The importance of red squirrels (Tamiasciurus hudsonicus) as predators of songbird nests in the boreal forest was determined by monitoring survival of artificial nests before and after squirrel removal. In eight conifer-dominated forest fragments surrounded by agricultural fields we placed artificial ground and shrub nests along the edge and interior of each fragment. Nests contained one quail and one clay egg, which were monitored for 12 d. We then removed squirrels from four forest fragments and repeated the experiment. Nests located in reference plots, where squirrel numbers were not manipulated, had similar survival rates among trials (2 ± 7% change between trials). In contrast, the percentage of quail eggs surviving 12 d increased 32 ± 9% after squirrels were removed. The survival of clay eggs increased 22 ± 10% after squirrel removal, although this was not significantly different from changes in clay egg survival between trials in reference plots (−2 ± 6%). The increase in nest survival when squirrels were removed was consistent for nests on edge and interior transects and ground and shrub nests. Unlike previous studies, we did not observe compensatory predation by other predators, although the relative frequency of mice destroying nests increased after squirrel removal.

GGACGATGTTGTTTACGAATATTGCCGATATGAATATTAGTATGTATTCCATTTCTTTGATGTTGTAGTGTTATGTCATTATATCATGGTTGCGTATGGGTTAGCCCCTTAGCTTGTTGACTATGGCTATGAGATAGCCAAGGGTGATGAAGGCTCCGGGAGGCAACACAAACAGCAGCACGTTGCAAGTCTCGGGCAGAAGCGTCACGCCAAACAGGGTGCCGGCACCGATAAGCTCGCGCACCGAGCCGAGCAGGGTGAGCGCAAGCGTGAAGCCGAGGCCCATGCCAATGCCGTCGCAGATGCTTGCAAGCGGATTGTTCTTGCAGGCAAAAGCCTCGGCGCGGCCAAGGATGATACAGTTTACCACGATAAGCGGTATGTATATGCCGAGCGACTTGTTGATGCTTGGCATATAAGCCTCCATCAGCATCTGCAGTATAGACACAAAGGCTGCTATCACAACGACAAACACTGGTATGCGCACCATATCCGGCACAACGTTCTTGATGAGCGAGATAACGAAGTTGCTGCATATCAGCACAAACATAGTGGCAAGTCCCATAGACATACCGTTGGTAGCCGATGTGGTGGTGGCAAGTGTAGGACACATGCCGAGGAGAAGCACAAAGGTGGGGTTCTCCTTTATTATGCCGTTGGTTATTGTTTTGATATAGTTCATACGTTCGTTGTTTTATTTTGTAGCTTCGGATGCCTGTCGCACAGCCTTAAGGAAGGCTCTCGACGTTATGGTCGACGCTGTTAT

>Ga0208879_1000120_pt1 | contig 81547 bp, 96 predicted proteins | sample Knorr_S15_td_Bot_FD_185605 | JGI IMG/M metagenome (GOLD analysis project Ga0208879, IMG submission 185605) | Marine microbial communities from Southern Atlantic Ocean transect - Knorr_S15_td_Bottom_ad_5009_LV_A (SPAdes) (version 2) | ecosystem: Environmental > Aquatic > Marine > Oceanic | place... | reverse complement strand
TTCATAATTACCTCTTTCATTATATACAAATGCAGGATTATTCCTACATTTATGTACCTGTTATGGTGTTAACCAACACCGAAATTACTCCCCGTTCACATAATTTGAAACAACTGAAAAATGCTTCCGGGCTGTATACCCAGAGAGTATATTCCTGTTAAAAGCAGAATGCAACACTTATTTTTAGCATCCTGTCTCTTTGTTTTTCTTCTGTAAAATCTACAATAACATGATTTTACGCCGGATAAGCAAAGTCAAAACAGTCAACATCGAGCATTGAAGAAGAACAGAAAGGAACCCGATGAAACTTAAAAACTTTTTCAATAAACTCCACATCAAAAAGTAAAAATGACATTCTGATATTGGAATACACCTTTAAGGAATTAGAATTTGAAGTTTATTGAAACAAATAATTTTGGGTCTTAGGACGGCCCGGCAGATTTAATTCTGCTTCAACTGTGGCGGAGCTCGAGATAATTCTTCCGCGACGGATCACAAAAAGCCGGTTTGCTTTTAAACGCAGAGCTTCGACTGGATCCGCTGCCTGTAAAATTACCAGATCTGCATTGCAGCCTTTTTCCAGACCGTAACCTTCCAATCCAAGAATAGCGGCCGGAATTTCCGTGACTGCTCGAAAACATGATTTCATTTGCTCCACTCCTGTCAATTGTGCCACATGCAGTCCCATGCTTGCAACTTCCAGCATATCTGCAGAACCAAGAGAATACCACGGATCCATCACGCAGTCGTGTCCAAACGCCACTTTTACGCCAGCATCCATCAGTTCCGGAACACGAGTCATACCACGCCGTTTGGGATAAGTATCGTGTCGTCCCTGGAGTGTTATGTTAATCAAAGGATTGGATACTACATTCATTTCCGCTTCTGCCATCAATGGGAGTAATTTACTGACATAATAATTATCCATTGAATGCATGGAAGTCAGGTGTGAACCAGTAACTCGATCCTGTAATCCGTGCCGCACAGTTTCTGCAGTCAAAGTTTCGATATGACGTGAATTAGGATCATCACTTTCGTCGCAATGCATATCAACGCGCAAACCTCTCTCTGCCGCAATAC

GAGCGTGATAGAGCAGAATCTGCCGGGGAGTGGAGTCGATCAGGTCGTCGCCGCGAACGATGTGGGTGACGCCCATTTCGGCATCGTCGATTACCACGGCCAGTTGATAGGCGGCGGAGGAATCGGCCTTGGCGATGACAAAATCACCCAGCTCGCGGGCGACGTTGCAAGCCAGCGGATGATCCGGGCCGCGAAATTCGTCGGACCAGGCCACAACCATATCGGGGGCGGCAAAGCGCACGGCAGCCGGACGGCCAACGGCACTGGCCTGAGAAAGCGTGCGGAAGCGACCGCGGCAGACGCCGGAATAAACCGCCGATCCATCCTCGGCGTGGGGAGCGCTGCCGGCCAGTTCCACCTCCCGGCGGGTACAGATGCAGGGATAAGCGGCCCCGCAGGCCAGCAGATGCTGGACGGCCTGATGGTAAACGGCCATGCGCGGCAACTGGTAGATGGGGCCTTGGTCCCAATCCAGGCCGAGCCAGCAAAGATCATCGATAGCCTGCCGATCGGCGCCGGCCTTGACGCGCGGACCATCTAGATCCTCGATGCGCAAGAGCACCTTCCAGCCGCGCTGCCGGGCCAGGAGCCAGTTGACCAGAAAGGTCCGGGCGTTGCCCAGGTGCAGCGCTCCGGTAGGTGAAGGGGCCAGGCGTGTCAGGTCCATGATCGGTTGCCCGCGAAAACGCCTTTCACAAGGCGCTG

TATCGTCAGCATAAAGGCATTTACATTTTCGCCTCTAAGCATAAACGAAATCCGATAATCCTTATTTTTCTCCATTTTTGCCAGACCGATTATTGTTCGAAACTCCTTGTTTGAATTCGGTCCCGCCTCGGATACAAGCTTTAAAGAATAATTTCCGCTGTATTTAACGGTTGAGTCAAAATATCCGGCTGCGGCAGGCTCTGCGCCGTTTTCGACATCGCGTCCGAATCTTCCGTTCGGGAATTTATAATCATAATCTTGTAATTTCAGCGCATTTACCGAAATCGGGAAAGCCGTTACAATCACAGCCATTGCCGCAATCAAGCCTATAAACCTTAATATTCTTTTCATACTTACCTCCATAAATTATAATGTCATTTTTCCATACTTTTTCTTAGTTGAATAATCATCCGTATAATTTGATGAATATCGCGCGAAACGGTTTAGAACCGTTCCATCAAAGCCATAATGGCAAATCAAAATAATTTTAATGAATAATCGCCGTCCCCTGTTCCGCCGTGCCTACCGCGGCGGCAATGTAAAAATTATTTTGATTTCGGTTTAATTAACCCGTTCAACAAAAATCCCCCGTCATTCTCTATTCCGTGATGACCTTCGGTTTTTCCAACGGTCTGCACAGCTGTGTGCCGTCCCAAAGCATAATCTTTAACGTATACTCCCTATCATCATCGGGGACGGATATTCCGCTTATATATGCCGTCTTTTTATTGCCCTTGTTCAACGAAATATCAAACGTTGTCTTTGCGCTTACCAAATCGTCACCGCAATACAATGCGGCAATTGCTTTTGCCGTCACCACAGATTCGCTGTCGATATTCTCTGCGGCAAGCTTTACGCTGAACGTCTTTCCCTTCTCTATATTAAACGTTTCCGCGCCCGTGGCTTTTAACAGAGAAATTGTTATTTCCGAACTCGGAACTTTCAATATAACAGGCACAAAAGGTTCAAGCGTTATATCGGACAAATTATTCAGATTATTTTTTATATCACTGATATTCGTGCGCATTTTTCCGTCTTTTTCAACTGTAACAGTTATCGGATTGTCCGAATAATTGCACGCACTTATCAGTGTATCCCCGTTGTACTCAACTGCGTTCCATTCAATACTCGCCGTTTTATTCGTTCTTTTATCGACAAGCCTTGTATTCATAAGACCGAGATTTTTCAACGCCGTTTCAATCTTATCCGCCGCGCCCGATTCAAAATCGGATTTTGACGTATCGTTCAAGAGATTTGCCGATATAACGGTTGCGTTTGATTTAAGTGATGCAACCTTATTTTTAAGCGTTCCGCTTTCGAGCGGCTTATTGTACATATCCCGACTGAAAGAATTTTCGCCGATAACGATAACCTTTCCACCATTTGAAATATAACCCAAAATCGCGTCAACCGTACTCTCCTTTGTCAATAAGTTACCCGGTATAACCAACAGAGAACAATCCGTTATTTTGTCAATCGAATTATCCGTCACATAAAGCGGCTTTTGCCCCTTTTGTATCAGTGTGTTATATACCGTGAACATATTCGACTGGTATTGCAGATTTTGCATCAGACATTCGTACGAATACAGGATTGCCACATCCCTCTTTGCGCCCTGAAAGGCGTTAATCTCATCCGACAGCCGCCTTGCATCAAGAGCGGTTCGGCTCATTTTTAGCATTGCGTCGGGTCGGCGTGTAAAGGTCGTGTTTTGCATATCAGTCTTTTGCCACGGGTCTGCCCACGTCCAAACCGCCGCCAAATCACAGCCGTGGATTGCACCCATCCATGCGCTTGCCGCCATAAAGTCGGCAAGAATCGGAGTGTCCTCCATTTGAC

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Vol. 147 • No. 1